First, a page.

A Company incorporated in Malta is treated as domiciled and ordinarily resident in Malta and taxable on world-wide income at 35%. A Company incorporated outside Malta but that is managed and controlled in Malta is considered to be resident in Malta and taxed on income arising in Malta and income arising abroad and remitted to Malta. However, as Malta has adopted a full imputation system any income tax paid by the company is credited in full to the shareholder upon a distribution of dividends, thus avoiding double taxation of corporate profits. Shareholders may claim for a tax refund for tax paid by the company in excess of the shareholders’ income tax liability.
Since joining the EU in May 2004, Malta has developed as a reputable financial centre offering an attractive environment for international business and investment. This was also thanks to a tax efficient regime approved by the EU, the main highlights are as follows:
a) Tax refund system and participation regime approved by the EU;
b) Full imputation system, unique in Europe;
c) No withholding tax on dividends paid by a Maltese company;
d) No thin capitalisation or transfer pricing rules;
e) An extensive network of double taxation treaties; and
f) Advance revenue rulings on international tax matters.
The general rules applying to such tax refunds are as follows:
a) Not taxable itself;
b) Paid by the Commissioner of Inland Revenue on production of dividend warrants;
c) To be paid not later than 14 days after month end when it becomes due; and
d) Paid in same currency as profits chargeable to tax;
There are 4 Types of Refunds shareholders of a Maltese Company may avail of:
a) 6/7ths refund, typically due on trading profits;
b) 5/7ths refund , due in respect of passive interest & royalties;
c) 2/3rds refund, due where the company has claimed double taxation relief; and
d) 100% refund, due where the profits are derived from a Participating Holding (detailed below)
Profits deriving directly or indirectly from immovable property situated in Malta do not give a right to tax refunds.
An equity holding qualifies as a participating holding when any of the following conditions are satisfied:
a) the company holds directly at least 10% of the equity shares of a company, whose capital is wholly or partly divided into shares. The holding must confer an entitlement to at least 10% of any two of the following:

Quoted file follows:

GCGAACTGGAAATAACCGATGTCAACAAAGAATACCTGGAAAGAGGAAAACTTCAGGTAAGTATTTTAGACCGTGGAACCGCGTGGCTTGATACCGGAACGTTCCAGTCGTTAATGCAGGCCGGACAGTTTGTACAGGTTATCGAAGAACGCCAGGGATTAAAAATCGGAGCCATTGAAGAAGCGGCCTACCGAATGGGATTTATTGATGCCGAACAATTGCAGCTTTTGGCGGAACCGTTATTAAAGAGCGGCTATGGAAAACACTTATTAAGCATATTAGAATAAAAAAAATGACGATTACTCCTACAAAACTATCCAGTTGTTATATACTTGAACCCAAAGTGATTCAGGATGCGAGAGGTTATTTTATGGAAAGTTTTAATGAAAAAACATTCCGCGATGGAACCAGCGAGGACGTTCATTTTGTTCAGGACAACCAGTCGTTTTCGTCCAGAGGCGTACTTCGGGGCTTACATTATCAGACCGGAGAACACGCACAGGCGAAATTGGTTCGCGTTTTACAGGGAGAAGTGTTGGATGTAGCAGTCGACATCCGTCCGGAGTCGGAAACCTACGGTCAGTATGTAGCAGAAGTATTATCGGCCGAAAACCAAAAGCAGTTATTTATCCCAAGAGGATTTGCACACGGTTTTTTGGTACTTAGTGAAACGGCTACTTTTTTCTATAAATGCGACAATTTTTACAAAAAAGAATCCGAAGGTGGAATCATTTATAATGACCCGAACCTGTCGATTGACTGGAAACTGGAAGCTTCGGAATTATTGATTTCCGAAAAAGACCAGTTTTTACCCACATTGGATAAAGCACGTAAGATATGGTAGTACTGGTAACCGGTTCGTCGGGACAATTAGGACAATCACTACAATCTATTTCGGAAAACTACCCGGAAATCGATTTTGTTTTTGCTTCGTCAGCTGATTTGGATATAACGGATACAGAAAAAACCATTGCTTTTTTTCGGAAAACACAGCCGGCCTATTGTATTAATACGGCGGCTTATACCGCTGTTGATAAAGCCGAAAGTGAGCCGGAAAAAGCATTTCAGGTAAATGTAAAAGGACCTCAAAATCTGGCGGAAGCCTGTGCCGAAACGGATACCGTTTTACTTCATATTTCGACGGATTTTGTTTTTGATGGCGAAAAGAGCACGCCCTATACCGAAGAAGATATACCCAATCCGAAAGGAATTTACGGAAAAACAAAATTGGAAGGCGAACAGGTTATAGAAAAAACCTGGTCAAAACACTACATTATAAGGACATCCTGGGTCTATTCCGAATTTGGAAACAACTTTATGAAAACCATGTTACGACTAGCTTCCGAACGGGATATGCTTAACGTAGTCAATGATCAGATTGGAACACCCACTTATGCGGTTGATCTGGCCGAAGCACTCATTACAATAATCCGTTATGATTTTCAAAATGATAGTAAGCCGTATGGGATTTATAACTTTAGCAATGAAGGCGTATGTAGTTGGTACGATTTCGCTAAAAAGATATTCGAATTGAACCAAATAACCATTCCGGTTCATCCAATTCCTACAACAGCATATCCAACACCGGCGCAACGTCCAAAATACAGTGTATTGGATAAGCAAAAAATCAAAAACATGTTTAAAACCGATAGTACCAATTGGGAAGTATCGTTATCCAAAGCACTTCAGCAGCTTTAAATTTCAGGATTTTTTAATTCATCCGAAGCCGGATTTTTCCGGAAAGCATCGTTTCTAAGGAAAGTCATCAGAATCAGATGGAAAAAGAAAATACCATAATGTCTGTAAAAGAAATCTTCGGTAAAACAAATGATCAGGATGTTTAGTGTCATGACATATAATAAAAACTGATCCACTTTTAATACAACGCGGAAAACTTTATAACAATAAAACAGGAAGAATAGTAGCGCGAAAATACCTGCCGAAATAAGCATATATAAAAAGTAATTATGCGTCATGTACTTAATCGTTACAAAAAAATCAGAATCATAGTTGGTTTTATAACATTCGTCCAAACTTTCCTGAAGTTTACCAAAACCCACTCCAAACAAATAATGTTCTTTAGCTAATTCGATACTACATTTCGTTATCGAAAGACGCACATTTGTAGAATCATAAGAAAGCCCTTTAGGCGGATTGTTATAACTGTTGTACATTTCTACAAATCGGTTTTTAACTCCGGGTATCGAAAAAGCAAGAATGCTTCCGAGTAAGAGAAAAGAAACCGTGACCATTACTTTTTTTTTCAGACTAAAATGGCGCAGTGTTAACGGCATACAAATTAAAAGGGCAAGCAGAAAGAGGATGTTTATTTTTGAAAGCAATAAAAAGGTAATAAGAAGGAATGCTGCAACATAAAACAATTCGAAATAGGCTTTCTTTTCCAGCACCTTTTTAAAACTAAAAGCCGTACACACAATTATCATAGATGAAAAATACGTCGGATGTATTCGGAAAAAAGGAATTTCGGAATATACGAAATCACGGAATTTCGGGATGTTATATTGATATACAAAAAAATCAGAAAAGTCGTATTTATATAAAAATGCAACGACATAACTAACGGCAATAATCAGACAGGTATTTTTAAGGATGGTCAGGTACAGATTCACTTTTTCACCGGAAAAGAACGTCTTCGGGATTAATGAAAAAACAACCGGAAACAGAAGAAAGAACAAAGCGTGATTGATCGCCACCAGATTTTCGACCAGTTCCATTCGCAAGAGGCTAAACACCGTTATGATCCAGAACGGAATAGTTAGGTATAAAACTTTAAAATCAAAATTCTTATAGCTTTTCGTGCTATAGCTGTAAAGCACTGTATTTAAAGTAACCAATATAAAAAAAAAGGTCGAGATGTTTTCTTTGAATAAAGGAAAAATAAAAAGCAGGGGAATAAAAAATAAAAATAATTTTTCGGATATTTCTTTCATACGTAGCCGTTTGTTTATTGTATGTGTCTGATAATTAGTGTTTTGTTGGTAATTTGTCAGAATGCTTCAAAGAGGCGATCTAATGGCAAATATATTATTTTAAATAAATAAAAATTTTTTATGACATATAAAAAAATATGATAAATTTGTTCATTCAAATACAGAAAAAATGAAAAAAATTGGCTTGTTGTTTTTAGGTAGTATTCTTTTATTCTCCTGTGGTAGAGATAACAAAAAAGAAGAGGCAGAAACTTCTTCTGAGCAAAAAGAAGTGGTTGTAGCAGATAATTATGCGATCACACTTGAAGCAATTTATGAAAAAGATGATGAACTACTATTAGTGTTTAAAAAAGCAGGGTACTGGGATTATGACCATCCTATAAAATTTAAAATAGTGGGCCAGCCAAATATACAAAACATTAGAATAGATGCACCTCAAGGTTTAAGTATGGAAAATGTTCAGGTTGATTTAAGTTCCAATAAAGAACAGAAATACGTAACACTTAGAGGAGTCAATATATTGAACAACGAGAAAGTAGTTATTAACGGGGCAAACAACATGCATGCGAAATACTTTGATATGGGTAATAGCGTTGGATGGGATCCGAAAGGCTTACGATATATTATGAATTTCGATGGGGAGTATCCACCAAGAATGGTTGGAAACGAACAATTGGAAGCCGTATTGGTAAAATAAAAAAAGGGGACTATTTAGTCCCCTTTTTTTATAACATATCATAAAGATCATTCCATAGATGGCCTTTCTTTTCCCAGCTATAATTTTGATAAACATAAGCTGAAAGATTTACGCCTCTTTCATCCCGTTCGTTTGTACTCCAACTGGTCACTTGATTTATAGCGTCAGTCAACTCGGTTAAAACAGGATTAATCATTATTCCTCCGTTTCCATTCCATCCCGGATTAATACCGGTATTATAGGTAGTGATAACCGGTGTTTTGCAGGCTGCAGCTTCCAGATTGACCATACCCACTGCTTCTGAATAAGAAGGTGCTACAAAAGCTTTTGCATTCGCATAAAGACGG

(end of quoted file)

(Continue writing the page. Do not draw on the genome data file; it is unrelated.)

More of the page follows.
i. Right to vote;
ii. Profits available for distribution; and
iii. Assets available for a distribution on a winding up; or
b) the equity shareholder company is entitled at its option to call for and acquire the entire balance of the equity shares not held by that equity shareholder company to the extent permitted by the law of the country in which the equity shares are held; or
c) the equity shareholder company is entitled to first refusal in the event of the proposed disposal, redemption or cancellation of all of the equity shares of that company not held by that equity shareholder company; or
d) the equity shareholder is entitled to either sit on the Board or appoint a person to sit on the Board of that company as a director; or
e) the equity shareholder holds an investment representing a total value, as on the date or dates on which it is acquired, of a minimum of €1,164,000 in a company and that holding in the company is held for an uninterrupted period of not less than 183 days; or
f) the equity shareholders holding of such shares is for the furtherance of its own business and the holding is not held as trading stock for the purpose of a trade.
Such status is available where the non-resident company or similar entity (in which the Maltese company owns the holding) is:
a) resident or incorporated in the EU; or
b) subject to foreign tax of at least 15%; or
c) does not have more than 50% of its income derived from passive interest or royalties
Where none of the above 3 conditions are met, than such status is granted subject to an alternative test where both of the following 2 conditions must be satisfied:
a) the holding is not a portfolio investment; and
b) the non-resident company or entity or its passive interest or royalties have been subject to any foreign tax at a rate which is not less than 5%.
Thus a qualifying participating holding qualifies for a participation exemption. This exemption applies to all dividends and gains derived from such holdings.
Income qualifying for a participation exemption need not be declared in the company’s income tax return. On the other hand such income may be declared and a 100% tax refund claimed.
Double Taxation Relief
Malta has tax legislation in place so that no withholding tax is imposed on outgoing dividends, interest and royalties regardless of the recipient’s tax residence and status, whereas income received from a foreign source which has been subject to overseas tax may avail itself of various forms of double taxation relief.
a) Double taxation Agreements, over 50 agreements in place mostly based on OECD model;
b) Commonwealth income tax relief, available against tax paid in Commonwealth countries subject to reciprocity where a double tax treaty is not available;
c) Unilateral relief, where neither of the above may be applied overseas tax suffered overseas is allowed as a credit against tax chargeable in Malta on the gross amount.
For the above forms of tax relief evidence must be provided to the local tax authorities of overseas income derived and overseas tax suffered.
When neither of the above tax reliefs may be applied and evidence of foreign tax suffered is not available, flat-rate foreign tax credit (FRFTC) may be applied. The FRFTC assumes a deemed foreign tax of 25% of the income received in Malta, regardless of the amount of tax actually paid overseas and this may be claimed even where no overseas tax was actually paid. The 25% deemed foreign tax is allowed as a credit against the Malta tax due on the gross income after allowing for any deductible expenses.